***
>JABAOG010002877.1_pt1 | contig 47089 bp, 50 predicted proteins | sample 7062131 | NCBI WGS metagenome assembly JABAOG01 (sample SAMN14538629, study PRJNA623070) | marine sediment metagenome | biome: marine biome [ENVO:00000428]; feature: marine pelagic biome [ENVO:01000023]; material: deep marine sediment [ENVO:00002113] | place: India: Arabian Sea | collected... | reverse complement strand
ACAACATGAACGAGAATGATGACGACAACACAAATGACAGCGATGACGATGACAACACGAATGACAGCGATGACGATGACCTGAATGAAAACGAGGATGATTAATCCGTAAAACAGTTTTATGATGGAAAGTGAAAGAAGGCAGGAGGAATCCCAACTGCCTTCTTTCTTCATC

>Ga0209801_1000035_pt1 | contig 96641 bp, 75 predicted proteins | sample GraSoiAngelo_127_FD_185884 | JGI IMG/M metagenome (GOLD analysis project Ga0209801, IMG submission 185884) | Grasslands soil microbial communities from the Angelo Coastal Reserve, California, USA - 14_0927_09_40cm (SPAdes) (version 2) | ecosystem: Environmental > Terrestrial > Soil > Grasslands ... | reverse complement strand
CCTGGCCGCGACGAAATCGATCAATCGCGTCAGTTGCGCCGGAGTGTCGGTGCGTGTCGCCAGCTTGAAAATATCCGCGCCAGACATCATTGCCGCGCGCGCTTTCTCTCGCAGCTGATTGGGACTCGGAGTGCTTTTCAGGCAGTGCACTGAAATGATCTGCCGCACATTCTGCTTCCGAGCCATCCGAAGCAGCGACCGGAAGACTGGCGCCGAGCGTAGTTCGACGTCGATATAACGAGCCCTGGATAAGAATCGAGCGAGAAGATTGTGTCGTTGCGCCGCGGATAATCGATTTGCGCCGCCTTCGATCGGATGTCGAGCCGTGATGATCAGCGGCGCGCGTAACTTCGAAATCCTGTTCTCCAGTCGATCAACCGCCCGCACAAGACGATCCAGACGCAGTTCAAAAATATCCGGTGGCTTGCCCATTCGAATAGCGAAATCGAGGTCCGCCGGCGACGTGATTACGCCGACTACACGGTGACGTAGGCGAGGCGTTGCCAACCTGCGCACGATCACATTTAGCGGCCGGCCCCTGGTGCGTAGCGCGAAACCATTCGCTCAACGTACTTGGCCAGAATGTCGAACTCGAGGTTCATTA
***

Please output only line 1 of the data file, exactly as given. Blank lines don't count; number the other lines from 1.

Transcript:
>JABAOG010002877.1_pt1 | contig 47089 bp, 50 predicted proteins | sample 7062131 | NCBI WGS metagenome assembly JABAOG01 (sample SAMN14538629, study PRJNA623070) | marine sediment metagenome | biome: marine biome [ENVO:00000428]; feature: marine pelagic biome [ENVO:01000023]; material: deep marine sediment [ENVO:00002113] | place: India: Arabian Sea | collected... | reverse complement strand